Volcano gushing ash over Bali closes airport for a 2nd day

KARANGASEM, Indonesia (AP) — A volcano gushing towering columns of ash closed the airport on the Indonesian tourist island of Bali for a second day Tuesday, disrupting travel for tens of thousands, as authorities renewed their warnings for villagers to evacuate.

Mount Agung has been hurling clouds of white and dark gray ash about 4,000 meters (13,000 feet) high and lava is welling in its crater.

The local airport authority said its closure for another 24 hours was required for safety reasons. Volcanic ash poses a deadly threat to aircraft, and ash from Agung is moving south-southwest toward the airport. Ash has reached a height of about 30,000 feet (9,000 meters) as it drifts across the island.

“I don’t know, we can’t change it,” said stranded German tourist Gina Camp, sitting on a bench at the airport. “It’s the nature and we have to wait until it’s over.”

She decided to look on the bright side, saying she planned to go back outside to enjoy another day on the island.

Indonesia’s National Disaster Mitigation Agency raised the volcano’s alert to the highest level Monday and expanded an exclusion zone to 10 kilometers (6 miles) from the crater. It said a larger eruption is possible, though a government volcanologist has also said Agung could stay at its current level of activity for weeks and not erupt explosively.

NASA detected a thermal anomaly over the weekend, said Gede Swantika, a senior volcanologist in Bali.

“It means that there’s a direct conduit from the magma storage chambers in the crust up to the surface,” said Richard Arculus, a volcano expert at Australian National University. “What stops most eruptions from happening is that you don’t have a conduit from where the magma’s reached, to the surface. Once you’ve got that opened …. it means there’s easier access for the magma upward out into the open.”

Agung’s last major eruption in 1963 killed about 1,100 people.

Authorities have told 100,000 people to leave homes nearest the volcano, though tens of thousands stayed because they felt safe or didn’t want to abandon livestock. Mudflows have been seen on the mountain’s slopes, and authorities warned more are possible, since it’s the rainy season in Bali.

Volcanologist Erik Klemetti at Dennison University in Ohio said Agung’s 1963 eruption was big enough to cool the Earth slightly but it’s unclear whether this time it will have a similar major eruption or simmer for a prolonged period.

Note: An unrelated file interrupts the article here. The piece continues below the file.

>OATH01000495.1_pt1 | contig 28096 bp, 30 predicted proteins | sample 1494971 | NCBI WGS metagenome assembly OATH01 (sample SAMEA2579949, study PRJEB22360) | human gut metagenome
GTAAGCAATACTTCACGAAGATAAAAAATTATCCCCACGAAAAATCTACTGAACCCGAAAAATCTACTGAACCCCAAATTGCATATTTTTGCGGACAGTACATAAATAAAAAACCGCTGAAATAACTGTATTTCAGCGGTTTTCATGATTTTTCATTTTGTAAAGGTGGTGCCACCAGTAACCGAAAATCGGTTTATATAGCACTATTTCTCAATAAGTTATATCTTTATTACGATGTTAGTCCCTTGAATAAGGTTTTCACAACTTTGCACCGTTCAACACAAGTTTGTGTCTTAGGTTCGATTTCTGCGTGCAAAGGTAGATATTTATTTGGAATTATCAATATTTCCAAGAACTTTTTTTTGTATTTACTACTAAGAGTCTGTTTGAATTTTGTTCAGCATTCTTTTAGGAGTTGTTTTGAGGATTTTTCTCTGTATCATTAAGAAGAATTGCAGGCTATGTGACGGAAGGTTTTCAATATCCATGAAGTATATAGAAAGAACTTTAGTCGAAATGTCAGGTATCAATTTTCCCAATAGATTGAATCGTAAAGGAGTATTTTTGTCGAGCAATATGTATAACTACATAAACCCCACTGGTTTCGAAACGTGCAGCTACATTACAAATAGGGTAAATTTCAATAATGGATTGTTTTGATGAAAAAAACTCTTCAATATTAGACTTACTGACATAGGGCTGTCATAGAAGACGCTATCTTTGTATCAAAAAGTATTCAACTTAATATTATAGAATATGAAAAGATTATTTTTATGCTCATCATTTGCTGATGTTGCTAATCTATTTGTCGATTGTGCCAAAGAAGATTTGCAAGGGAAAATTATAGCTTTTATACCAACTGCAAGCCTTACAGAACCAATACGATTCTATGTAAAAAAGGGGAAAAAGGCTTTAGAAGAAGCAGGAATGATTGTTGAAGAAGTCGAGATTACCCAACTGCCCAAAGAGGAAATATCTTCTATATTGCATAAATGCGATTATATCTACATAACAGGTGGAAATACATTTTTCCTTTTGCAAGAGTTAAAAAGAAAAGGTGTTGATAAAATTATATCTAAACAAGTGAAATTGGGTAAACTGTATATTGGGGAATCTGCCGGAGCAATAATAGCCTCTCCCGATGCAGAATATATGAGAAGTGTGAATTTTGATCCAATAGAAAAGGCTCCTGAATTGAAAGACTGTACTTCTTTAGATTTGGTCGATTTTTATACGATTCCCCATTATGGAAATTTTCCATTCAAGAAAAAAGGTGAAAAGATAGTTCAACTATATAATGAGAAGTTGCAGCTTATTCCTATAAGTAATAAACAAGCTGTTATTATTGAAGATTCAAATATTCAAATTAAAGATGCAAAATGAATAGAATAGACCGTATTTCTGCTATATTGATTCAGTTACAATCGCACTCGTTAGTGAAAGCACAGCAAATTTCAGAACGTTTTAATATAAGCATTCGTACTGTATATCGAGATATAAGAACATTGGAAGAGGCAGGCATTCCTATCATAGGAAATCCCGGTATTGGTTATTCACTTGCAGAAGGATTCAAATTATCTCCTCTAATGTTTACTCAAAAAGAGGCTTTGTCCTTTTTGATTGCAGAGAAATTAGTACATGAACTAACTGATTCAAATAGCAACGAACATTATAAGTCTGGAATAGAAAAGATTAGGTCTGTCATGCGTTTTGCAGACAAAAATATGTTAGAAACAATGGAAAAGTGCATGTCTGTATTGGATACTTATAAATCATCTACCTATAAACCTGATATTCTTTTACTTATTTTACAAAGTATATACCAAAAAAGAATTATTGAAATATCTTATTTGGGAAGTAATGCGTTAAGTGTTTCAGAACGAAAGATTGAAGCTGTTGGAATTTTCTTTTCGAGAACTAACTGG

“A lot of what will happen depends on the magma underneath and what it is doing now,” he said.

The closure of the airport has affected tourists already on Bali and people who were ready to fly to the island from abroad or within Indonesia. Airport spokesman Ari Ahsanurrohim said more than 440 inward and outward flights were canceled Tuesday and about 59,500 travelers were affected, about the same number as on Monday.

Bali is Indonesia’s top tourist destination, with its Hindu culture, surf beaches and lush green interior attracting about 5 million visitors a year.

Buses were deployed to the airport and to ferry terminals to help stranded travelers, Indonesia’s Directorate General of Land Transportation said.

The agency’s chief, Budi, said major ferry crossing points have been advised to prepare for a surge in passengers and vehicles. Stranded tourists could leave Bali by taking a ferry to Java and then traveling by land to the nearest airports.

Ash has settled on villages and resorts around the volcano and disrupted daily life outside the immediate danger zone.

“Ash that covered the trees and grass is very difficult for us because the cows cannot eat,” said Made Kerta Kartika from Buana Giri village. “I have to move the cows from this village.”

Indonesia sits on the Pacific “Ring of Fire” and has more than 120 active volcanoes.

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Wright reported from Jakarta. Associated Press writers Ali Kotarumalos in Jakarta, Joe McDonald in Beijing and Seth Borenstein in Washington contributed to this report.

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